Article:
My brain is all over the place these days. From the moment I get up to the moment I try to go to sleep at night it races at 100 mph. It's no wonder I never feel like things are going right or that I'm not living up to everyone's expectations. Most days I plug my headphones into my computer, put iTunes on shuffle, and try to drown out all of the voices and focus on the pages and pages of copy I create everyday.
My focus on my runs has been the worse. I'm never going to have a good run if I keep focusing on how my my Achilles still bothering me, how defeated I feel when I take a walk break, or how sore my whole body is from trying to get back to running while battling tendonitis from drug side effects. This week two things happened. I started reading Mindset, and I got some tips from my friends John & Abby Keenan from Intrepid Performance. Quickly I realized that I was letting the stress of everything, and the fact that my tendonitis made me feel pretty lousy, affect everything I was doing from work to my runs. I needed a mental reset and trying to motivate myself by saying everything was going to be okay wasn't getting me anywhere. I needed to find another way to grow. Enter the power statement! A simple phrase that I could focus on instead of the pain. It was simple, effective, and it got me to feel like I was accomplishing something on my runs, which made even the not so fun runs seem a bit better. In turn my work got better, and slowly the stress and frustration started to melt away.
Sometimes it's easy to let the whole world get to you. Stay true to yourself, keep growing, and find a way to focus your thoughts and what seems impossible will start to become attainable!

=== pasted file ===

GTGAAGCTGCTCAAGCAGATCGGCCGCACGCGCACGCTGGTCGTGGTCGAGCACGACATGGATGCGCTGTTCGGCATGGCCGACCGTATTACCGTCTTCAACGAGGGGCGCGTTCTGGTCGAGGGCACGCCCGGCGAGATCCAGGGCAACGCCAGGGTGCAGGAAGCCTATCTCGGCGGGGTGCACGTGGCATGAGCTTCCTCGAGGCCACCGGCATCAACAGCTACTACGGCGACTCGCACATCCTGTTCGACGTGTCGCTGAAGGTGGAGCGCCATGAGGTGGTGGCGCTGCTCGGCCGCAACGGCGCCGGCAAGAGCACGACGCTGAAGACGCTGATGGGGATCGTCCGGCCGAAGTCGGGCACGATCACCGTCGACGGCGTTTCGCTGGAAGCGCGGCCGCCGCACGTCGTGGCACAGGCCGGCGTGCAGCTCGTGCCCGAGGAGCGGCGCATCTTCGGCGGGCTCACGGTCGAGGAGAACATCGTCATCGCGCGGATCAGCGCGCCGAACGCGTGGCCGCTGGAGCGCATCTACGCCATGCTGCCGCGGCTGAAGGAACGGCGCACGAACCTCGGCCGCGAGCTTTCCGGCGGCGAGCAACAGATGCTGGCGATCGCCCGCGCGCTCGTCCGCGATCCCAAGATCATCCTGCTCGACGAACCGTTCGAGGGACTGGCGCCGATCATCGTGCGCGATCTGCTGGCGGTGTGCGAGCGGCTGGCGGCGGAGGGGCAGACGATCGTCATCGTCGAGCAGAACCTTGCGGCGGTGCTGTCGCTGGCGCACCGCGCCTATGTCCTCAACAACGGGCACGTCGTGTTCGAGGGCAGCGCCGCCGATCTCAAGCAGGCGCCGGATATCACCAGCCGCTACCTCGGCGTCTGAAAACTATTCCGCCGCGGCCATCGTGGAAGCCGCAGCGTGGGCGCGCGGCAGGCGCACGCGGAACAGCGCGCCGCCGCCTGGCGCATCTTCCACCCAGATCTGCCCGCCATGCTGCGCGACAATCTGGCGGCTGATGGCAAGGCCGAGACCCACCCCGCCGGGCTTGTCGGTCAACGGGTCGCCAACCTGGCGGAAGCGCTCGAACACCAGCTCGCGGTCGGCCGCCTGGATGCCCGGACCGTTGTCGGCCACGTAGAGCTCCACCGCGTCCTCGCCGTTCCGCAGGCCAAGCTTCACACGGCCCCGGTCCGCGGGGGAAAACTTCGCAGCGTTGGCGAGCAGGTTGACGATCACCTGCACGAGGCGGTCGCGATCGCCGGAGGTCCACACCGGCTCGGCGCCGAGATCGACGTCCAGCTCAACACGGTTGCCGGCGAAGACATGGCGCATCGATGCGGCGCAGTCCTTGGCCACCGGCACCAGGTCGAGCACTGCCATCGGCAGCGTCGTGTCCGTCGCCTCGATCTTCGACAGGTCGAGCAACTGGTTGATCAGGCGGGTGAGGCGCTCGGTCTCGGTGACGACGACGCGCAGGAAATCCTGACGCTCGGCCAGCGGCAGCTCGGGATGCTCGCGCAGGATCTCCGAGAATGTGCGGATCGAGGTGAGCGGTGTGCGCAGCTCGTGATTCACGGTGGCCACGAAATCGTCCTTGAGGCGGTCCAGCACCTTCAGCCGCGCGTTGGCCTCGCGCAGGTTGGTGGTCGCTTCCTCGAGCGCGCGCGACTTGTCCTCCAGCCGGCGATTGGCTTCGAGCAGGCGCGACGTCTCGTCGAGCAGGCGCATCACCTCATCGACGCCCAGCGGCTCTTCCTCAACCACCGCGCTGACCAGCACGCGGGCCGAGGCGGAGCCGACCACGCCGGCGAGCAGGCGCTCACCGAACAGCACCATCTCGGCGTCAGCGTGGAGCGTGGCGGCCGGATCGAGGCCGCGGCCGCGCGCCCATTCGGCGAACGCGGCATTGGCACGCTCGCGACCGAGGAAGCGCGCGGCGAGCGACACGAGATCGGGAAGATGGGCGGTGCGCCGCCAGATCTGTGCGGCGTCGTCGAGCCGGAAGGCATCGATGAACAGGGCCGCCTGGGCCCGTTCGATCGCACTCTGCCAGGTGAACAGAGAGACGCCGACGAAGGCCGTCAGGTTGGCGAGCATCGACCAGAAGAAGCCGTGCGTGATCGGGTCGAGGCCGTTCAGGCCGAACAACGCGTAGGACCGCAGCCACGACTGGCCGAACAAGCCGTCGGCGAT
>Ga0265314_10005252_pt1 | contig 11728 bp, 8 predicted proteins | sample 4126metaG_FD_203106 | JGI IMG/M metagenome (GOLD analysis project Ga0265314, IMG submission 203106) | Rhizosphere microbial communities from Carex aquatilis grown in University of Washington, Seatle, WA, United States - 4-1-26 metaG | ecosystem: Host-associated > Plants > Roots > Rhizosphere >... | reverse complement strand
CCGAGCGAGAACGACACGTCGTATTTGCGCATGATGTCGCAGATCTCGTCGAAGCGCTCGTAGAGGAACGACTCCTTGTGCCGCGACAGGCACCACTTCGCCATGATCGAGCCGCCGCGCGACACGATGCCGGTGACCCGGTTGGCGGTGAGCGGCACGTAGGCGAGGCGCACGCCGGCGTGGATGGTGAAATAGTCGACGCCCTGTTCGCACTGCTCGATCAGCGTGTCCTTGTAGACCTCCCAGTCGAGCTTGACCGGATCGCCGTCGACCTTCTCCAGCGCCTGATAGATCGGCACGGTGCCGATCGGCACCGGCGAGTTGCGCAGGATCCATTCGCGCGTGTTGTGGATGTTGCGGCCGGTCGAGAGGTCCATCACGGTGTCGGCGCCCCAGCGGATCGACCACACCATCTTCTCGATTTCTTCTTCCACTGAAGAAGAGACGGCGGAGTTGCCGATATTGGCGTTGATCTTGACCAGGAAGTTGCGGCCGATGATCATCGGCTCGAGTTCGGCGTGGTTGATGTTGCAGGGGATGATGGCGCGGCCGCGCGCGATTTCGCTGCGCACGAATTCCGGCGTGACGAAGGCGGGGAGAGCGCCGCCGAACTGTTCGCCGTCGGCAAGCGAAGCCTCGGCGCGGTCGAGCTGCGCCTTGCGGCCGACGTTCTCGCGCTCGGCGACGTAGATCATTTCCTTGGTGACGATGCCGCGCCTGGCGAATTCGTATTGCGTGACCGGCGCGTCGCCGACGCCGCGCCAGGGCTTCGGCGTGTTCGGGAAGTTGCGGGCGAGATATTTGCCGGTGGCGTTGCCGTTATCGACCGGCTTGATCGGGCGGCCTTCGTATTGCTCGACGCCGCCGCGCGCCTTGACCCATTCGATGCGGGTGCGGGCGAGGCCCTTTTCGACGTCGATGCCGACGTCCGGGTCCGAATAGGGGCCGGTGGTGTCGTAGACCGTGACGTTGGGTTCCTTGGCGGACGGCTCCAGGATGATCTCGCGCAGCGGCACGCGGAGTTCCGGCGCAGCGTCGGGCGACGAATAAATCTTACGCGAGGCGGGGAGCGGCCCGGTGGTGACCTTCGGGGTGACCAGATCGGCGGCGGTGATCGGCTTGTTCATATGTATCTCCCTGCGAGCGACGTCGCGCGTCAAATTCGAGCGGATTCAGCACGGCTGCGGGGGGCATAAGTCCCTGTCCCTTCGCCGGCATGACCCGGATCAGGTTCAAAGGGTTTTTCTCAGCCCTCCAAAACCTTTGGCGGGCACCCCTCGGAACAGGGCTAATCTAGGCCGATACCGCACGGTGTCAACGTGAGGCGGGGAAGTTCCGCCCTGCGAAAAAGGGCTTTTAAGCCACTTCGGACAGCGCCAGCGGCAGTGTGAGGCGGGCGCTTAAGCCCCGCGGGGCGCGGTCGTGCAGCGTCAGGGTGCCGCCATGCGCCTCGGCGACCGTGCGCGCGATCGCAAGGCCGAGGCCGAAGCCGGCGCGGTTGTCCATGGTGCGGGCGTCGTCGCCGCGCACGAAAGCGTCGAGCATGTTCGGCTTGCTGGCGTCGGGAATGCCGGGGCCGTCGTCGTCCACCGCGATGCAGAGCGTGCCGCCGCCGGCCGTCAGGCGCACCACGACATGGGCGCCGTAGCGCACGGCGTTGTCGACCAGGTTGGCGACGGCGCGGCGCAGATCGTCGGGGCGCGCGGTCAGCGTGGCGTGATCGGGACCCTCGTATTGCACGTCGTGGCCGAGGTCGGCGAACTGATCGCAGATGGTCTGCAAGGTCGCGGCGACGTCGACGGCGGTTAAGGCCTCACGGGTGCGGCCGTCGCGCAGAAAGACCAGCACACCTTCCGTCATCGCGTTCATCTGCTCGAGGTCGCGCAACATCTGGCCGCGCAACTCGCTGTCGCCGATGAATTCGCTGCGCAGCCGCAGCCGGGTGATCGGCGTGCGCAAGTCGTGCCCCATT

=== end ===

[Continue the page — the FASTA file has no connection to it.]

A year and 2 weeks ago I finished the antibiotic that finally killed the bacteria infection that took 9 months and 11 doctors to diagnose. Lucky for me my history included the fact that I was active, a runner, and working in run specialty. I still feel bad for the nurse that had to call me that day to tell me I couldn't do any kind of exercise to avoid tendon damage for 10 days. "I'm a runner, so if I don't run can I do other things, right?" No, I needed to stay of my feet as much as possible. My poor coach had to listen to my meltdown on the phone. Like the other drugs I had been put on I was convinced this one wouldn't work either.
Fast forward a year and I'm bacteria free but I feel like my legs are twice their age. Back in May of 2015 I started having problems with my right foot. I figured it was just from standing at work, and I needed to replace my work shoes. 3 pairs of shoes later there were days I could barely walk let alone stand without pain. I tired everything I could. I got massages, and saw my chiropractor. I put inserts in my shoes, wore compression sleeves, and foam rolled my foot at least twice a day. Nothing worked. The podiatrist said I had plantar fasciitis, but it didn't feel like PF. My pain got worse the more I moved not first thing in the morning.
Somehow I sort of trained for, and finished the 2015 Marine Corp Marathon. By mile 9 I was crying because my foot hurt so much. The legs were tight like they had been for most of my training and I all I wanted was to be out of the rain and curled up on a couch. A couple of weeks earlier someone finally said what had been in the back of my head. It was probably the antibiotic that caused all of my problems. Despite having a fantastic doctor, who was also a runner, guide me through 10 days of levaquin I realized that I had not walked away unscathed. I still struggle with tight Achilies, and there are days, like today, when all of my joints hurt after a run. Nothing seems to help, and there are days when I ask myself why I keep trying to run when it's so challenging. It use to be so easy, and my body would do what I asked of it.
There isn't a lot out there about how long the effects of levaquin last. If you Google levaquin tendon damage you find nothing about how long it stays in your system or how long the tendon issues last because they don't know. So, this is my story for those looking for information. One day I hope that I will feel like myself when I'm running again, but for now it's one foot in front of the other hoping that I'll love running again no mater how slow I have to go for now.